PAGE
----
We propose a new method for measuring the quality of banks credit portfolios. This method makes use of information impounded in bank share prices by exploiting differences in their sensitivity to credit default swap spreads of borrowers of varying quality. The method allows us to derive a credit risk indicator (CRI), which is the perceived share of high risk exposures in a bank's portfolio. We estimate CRIs for the 150 largest U.S. bank holding companies and find that they have strong predictive power for the BHCs' performance during the subprime crisis, even after controlling for a variety of traditional asset quality proxies. Interestingly, we also find that the BHCs' aggregate CRI did not deteriorate since the beginning of the subprime crisis. This suggests that the market was aware of their (average) exposure to high risk credit.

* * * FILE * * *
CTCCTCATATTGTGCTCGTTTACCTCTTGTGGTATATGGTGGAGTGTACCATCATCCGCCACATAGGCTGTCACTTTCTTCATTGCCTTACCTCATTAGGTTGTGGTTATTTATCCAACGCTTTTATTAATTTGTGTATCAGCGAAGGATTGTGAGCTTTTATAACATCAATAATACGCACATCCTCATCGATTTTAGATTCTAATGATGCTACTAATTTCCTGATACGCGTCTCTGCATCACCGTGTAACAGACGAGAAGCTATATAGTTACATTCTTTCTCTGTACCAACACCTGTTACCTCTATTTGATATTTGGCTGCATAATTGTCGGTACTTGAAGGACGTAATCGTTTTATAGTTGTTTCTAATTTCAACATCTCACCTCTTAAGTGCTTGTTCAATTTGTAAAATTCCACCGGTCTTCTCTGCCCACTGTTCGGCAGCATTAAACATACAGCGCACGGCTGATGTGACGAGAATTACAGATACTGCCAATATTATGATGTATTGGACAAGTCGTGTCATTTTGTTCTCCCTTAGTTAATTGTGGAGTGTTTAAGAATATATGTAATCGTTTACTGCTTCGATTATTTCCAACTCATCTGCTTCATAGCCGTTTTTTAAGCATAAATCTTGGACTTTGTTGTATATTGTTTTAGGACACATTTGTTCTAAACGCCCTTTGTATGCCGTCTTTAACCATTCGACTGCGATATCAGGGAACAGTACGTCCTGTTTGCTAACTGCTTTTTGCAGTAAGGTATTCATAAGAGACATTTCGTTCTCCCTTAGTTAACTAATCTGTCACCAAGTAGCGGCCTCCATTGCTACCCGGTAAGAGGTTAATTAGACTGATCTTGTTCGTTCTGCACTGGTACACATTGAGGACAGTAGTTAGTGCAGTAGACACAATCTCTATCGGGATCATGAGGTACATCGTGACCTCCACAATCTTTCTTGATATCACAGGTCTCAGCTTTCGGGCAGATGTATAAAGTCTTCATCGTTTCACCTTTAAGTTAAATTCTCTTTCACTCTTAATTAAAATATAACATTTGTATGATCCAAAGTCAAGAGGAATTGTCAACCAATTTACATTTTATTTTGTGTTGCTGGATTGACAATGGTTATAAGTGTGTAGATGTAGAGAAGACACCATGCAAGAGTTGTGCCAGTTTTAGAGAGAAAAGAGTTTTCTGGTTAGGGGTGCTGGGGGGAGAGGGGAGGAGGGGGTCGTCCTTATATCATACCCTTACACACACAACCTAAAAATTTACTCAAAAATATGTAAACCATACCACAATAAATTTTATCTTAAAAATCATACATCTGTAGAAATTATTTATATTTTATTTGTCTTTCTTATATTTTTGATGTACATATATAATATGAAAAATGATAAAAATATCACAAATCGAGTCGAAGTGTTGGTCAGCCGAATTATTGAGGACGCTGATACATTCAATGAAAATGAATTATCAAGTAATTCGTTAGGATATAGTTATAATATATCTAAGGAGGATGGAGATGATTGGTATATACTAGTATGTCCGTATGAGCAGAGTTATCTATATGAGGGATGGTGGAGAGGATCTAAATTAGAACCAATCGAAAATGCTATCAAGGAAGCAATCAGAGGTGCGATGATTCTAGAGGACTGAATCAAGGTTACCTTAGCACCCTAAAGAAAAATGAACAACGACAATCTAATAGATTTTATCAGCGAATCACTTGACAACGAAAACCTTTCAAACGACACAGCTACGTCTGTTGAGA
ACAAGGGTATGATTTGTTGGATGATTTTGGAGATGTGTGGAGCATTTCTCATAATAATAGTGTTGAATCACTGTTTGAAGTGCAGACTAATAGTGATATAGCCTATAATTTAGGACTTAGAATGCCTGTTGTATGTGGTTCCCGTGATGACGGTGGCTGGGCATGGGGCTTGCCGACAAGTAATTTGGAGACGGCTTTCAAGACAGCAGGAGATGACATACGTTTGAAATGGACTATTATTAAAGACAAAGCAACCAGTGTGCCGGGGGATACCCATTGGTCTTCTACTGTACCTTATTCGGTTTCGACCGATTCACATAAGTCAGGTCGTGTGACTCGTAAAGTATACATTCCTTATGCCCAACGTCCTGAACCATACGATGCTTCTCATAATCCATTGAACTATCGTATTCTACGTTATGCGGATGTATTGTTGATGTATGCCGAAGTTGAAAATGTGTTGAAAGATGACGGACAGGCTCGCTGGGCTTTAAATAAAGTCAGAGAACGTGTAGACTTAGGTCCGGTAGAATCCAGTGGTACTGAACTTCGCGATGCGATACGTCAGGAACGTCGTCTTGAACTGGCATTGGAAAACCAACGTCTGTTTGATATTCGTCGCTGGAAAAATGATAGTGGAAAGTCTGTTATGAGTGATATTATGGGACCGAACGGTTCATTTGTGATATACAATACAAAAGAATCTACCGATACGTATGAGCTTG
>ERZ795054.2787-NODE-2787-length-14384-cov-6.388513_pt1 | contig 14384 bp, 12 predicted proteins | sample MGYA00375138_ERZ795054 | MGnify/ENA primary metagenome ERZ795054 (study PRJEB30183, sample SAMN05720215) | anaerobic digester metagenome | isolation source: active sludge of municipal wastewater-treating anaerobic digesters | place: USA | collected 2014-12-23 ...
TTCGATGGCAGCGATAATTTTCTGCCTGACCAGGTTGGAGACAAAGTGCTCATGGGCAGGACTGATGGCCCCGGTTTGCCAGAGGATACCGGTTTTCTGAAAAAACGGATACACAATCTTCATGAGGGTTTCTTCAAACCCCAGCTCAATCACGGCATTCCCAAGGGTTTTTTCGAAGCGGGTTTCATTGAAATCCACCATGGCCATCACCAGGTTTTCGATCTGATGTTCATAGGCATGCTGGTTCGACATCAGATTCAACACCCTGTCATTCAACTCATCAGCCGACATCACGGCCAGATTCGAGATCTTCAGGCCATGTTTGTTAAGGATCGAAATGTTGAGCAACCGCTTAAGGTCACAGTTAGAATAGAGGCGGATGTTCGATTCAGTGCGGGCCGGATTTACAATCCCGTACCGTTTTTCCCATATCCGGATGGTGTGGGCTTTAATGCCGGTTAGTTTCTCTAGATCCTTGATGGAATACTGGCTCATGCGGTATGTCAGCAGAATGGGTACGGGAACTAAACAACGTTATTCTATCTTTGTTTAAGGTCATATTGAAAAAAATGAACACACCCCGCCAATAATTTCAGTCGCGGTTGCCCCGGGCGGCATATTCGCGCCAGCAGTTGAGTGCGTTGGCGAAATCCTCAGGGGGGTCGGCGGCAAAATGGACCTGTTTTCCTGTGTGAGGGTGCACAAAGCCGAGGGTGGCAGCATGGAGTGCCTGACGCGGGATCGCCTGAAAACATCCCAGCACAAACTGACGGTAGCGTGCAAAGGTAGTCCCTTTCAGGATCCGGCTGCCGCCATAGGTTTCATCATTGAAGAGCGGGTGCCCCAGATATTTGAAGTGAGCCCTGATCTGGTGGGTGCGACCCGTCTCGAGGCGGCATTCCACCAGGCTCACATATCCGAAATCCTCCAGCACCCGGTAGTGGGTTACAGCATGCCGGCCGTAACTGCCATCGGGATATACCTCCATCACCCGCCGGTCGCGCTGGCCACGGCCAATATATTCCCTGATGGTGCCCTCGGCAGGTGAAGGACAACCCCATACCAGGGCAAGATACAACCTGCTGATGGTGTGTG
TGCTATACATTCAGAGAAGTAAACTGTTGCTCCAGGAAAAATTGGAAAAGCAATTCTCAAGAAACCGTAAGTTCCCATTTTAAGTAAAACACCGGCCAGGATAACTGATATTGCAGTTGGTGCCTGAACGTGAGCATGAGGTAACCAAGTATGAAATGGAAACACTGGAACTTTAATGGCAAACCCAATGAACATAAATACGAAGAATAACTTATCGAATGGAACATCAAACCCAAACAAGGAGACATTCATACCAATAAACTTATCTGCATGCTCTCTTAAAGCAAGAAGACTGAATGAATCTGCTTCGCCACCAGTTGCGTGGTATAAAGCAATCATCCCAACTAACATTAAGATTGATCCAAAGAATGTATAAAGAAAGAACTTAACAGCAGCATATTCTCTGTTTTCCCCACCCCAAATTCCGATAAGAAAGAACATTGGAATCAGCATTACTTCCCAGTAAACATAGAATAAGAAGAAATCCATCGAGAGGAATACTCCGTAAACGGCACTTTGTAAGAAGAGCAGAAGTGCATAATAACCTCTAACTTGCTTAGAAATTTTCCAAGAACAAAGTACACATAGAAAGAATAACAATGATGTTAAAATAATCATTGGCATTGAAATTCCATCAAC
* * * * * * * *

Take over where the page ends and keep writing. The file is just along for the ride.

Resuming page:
|Publication status||Published - 2009|